A frantic global hunt was underway from the United States to South Korea to find and switch off just 20 home computers with high-speed broadband connections that were due to be targeted by hundreds of thousands of computers infected by Sobig.F at 1900 GMT on Friday.

Security experts discovered only late on Thursday that the Sobig.F virus, which has sown panic since Monday by infecting Windows systems and using them to send a deluge of junk mail, was harbouring a sinister secret.

Hidden within the virus is an instruction to the infected machines to make contact at 1900 GMT with the 20 computers, which host an unidentified programme.

"The problem is we don't know what that programme is. It could mean a smiley face dances across your screen or it could be something massive," said Carole Theriault, anti-virus consultant at Sophos Anti-Virus. "It's still under the control of the virus writer."

Even if the mystery programme is a harmless gag, the sheer volume of Internet data converging on the 20 computer targets could slow the Internet to a crawl.


Sobig.F spreads when unsuspecting computer users open file attachments in emails that contain such familiar headings as "Thank You!", "Re: Details" or "Re: That Movie"

The time trigger is set to be activated again at the same time on Sunday, 24 August.

The search for the owners of the 20 machines - to get them to disconnect before the deadline - has had some success.

"We've taken more than half offline," said Mikko Hypponen, anti-virus research manager at Finland's F-Secure. "But if one is left standing, there will be an attack."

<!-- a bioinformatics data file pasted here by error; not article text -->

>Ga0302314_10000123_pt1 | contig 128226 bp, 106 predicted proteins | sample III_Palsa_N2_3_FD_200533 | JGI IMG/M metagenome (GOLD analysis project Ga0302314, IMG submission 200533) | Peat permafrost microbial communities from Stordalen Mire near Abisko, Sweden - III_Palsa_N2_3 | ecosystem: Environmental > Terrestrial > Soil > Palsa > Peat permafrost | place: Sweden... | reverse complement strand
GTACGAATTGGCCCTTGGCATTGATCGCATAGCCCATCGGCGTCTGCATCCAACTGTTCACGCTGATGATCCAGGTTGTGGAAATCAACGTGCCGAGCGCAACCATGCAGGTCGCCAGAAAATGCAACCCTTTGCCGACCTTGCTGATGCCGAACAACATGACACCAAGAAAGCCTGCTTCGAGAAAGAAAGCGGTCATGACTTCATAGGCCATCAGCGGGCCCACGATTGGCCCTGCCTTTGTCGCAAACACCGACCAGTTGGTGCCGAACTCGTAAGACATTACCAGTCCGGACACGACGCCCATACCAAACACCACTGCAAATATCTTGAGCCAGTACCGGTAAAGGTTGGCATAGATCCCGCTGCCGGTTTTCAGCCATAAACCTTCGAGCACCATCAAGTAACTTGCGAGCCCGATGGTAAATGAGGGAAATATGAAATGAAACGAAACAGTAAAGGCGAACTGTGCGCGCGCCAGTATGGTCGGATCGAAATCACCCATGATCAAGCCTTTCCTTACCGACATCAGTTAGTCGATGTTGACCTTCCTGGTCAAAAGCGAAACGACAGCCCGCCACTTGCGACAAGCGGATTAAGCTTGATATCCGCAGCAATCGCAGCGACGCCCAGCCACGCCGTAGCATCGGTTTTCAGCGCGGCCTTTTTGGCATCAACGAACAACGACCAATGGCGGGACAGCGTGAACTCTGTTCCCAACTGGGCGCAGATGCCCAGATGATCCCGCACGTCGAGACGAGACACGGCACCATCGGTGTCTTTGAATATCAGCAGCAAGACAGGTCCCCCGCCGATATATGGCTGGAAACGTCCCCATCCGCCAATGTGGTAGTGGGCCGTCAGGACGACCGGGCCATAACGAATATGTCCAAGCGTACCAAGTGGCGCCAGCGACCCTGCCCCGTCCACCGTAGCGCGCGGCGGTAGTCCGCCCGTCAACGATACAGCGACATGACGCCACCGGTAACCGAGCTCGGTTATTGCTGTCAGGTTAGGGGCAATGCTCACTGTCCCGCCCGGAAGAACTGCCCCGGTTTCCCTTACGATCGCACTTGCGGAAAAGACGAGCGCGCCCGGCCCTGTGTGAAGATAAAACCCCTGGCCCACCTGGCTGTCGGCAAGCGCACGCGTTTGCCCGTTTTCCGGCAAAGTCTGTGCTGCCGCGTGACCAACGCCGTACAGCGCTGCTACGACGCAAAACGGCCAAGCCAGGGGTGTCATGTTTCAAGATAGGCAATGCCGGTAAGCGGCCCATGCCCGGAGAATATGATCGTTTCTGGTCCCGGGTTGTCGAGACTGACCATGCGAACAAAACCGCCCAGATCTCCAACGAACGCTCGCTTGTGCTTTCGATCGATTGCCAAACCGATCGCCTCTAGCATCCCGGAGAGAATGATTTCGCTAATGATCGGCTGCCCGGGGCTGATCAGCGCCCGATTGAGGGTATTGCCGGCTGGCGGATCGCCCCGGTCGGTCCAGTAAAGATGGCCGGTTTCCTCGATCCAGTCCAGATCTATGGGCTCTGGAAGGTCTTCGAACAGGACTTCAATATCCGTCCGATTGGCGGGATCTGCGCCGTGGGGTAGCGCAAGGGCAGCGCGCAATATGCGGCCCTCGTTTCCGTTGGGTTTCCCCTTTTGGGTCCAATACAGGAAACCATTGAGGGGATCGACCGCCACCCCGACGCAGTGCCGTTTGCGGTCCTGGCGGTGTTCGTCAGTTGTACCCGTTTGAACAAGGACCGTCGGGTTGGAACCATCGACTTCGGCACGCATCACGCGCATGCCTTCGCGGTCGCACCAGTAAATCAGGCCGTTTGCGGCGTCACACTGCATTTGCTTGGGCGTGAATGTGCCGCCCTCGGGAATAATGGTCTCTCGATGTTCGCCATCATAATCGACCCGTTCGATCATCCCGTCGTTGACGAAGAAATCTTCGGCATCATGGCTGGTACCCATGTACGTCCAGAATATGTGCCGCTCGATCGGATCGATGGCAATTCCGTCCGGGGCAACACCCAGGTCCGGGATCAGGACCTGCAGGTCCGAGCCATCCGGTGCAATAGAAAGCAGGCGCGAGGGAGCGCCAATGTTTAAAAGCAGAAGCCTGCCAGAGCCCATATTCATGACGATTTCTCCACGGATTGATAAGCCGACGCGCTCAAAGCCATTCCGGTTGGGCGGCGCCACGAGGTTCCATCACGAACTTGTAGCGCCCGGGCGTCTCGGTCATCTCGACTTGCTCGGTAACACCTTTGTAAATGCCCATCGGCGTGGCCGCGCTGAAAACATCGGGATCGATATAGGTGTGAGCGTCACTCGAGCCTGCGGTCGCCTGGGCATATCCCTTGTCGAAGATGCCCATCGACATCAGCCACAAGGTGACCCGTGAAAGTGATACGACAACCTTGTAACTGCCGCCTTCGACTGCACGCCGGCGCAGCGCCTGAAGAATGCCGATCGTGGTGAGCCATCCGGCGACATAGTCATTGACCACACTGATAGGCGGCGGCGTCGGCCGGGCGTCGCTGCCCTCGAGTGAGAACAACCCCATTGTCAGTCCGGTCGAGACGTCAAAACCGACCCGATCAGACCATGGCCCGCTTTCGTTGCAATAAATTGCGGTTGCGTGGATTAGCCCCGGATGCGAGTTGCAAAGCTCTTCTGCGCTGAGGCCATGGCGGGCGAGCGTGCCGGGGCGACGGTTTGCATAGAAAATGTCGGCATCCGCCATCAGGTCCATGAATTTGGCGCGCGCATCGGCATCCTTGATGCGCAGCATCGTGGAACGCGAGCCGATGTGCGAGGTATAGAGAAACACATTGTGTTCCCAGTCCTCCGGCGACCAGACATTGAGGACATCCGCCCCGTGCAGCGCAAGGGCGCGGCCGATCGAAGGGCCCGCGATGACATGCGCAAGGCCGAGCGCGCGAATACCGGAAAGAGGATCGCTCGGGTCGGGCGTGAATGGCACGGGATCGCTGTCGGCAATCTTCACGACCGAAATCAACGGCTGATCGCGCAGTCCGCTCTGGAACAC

Patch up and shut down

Security officials have advised computer users who suspect they have the virus to download one of the many patches being distributed by anti-virus vendors such as Sophos, Symantec and F-Secure.

Since surfacing late on Monday, Sobig.F has been crippling corporate e-mail networks and filling home users' inboxes with a glut of messages. Hypponen estimated that Sobig.F had generated close to 100 million emails.

Sobig.F spreads when unsuspecting computer users open file attachments in emails that contain such familiar headings as "Thank You!", "Re: Details" or "Re: That Movie".

Once the file is opened, Sobig.F resends itself to scores of email addresses from the infected computer and signs the email using a random name and address from the infected computer's address book.

It has generated a massive flow of potentially infectious emails, bogging down computer servers. Some security experts estimate more than one million computers have been infected worldwide, though they stressed an accurate tally was difficult to measure as so many home computer users had been hit.